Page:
Advice columnist Dan Savage, the founder of the ‘It Gets Better’ project — a series of web videos devoted to helping victims of bullying — is facing charges of bullying himself after a speech to a group of high school journalists in Seattle turned into a rant at several students who walked out in protest mid-speech.
Focusing on what he called the “hypocrisy” of Christians who wouldn’t condemn anti-gay bullying because of Biblical strictures on homosexuality, Savage said:
“We can learn to ignore the bulls— in the Bible about gay people… the same way we have learned to ignore the bulls— in the Bible about shellfish, about slavery, about dinner, about farming, about menstruation, about virginity, about masturbation. We ignore bulls— in the Bible about all sorts of things.”
(MORE: 10 Questions for Dan Savage)
That was the point at which a group of about 20 or 30 students and advisors quietly stood up and walked out of the auditorium. “It’s funny, as someone who is the receiving end of beatings that are justified by the Bible, how pansy-assed some people react when you push back,” Savage said after they had left.
One of the attendees, Rick Tuttle, a journalism advisor from Sutter Union High School in California, told Fox News his students were surprised that instead of an anti-bullying message, they received “a vulgar, profanity-laced attack on Christians.”
On Monday, the event’s organizers, the National Scholastic Press Association and Journalism Education Association, called out Savage for having “belittled the faith of others.” Student journalism, they said, “should not shy away from controversial topics and viewpoints. But it should promote and engage in civil discourse. Mr. Savage’s speech fell short of that standard, and for this our organizations apologize.”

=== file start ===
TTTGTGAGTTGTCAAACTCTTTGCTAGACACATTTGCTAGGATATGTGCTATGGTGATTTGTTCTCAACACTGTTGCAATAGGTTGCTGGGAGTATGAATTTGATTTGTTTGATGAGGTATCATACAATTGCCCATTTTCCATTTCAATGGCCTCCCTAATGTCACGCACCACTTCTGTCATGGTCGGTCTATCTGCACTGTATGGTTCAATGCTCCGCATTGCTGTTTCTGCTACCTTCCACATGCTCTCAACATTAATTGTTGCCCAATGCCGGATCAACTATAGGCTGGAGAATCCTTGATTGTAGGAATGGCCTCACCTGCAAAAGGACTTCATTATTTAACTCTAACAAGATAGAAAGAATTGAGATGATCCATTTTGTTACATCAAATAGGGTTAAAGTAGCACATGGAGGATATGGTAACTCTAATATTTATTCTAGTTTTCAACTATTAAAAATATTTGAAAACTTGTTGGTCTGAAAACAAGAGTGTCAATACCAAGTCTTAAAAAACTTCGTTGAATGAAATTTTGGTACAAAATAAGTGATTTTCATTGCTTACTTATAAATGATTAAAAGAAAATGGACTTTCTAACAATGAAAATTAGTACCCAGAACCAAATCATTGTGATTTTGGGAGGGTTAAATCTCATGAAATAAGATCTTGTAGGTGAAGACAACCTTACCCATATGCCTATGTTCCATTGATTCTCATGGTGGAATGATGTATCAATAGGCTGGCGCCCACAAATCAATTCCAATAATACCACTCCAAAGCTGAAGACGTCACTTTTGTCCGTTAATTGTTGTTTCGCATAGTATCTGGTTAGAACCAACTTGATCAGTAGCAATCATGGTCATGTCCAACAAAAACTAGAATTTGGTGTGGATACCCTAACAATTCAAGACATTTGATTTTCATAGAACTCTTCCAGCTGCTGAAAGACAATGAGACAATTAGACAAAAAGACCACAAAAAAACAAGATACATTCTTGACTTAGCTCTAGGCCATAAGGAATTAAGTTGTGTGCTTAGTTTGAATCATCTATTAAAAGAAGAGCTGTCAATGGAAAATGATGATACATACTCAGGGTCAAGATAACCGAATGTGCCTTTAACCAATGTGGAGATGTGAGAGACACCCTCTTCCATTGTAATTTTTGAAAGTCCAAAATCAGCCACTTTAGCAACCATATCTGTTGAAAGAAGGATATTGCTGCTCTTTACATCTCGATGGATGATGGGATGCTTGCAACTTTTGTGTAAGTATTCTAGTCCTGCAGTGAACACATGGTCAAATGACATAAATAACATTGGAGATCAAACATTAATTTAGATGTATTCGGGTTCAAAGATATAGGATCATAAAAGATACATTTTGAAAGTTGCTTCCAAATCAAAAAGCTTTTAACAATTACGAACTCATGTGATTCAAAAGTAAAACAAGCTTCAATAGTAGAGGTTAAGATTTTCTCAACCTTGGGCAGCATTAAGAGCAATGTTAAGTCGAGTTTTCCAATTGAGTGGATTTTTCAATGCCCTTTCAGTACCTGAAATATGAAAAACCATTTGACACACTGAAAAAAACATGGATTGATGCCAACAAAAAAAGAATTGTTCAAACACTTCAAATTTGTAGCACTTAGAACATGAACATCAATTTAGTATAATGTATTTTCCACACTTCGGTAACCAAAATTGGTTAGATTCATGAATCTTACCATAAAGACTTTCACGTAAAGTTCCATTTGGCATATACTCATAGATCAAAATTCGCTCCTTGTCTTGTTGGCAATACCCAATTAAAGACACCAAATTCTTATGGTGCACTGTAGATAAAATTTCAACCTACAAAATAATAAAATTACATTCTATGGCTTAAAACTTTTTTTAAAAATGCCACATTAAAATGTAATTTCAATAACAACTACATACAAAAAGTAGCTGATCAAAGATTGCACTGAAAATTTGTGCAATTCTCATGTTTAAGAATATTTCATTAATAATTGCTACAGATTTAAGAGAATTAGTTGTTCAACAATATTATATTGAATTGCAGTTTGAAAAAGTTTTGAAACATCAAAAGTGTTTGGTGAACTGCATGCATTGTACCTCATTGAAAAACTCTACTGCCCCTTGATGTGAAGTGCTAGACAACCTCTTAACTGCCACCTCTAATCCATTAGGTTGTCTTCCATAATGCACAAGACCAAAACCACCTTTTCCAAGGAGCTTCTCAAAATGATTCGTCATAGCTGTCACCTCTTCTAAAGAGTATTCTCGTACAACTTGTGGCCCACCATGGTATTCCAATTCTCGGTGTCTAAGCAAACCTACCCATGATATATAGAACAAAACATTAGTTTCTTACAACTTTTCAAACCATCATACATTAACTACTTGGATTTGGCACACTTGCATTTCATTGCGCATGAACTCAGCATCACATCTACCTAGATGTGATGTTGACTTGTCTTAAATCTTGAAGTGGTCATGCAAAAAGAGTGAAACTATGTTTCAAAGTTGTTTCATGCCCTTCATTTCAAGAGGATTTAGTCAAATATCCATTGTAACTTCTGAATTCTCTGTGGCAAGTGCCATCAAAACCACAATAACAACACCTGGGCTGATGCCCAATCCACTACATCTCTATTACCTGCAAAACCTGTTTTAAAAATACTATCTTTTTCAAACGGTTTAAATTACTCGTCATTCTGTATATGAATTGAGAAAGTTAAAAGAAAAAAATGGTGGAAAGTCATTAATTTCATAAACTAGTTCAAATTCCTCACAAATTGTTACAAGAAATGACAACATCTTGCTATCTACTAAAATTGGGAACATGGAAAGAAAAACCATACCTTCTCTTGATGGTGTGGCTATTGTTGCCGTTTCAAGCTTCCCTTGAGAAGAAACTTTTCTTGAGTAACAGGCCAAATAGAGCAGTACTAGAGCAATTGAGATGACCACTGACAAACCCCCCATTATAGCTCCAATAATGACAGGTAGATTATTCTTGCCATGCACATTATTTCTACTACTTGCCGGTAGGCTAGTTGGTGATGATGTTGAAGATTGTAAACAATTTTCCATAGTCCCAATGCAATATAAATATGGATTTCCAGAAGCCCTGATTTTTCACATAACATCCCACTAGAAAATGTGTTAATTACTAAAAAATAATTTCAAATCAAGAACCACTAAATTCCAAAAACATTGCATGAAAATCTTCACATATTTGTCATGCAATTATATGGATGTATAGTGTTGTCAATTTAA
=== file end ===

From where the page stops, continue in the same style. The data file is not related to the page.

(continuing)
In a statement published on the website of the Seattle newspaper The Stranger, Savage tried to make amends, sort of:
I would like to apologize for describing that walk out as a pansy-assed move. I wasn’t calling the handful of students who left pansies (2800+ students, most of them Christian, stayed and listened), just the walk-out itself. But that’s a distinction without a difference — kinda like when religious conservatives tells their gay friends that they ‘love the sinner, hate the sin. They’re often shocked when their gay friends get upset because, hey, they were making a distinction between the person (lovable!) and the person’s actions (not so much!). But gay people feel insulted by ‘love the sinner, hate the sin’ because it is insulting. Likewise, my use of ‘pansy-assed’ was insulting, it was name-calling, and it was wrong. And I apologize for saying it.
He also claimed that he was not targeting Christianity, as some said, but “hypocrisy.” NewsFeed thinks he probably also shouldn’t have used the term ‘bulls—’ quite so often in a speech to a group of teenagers.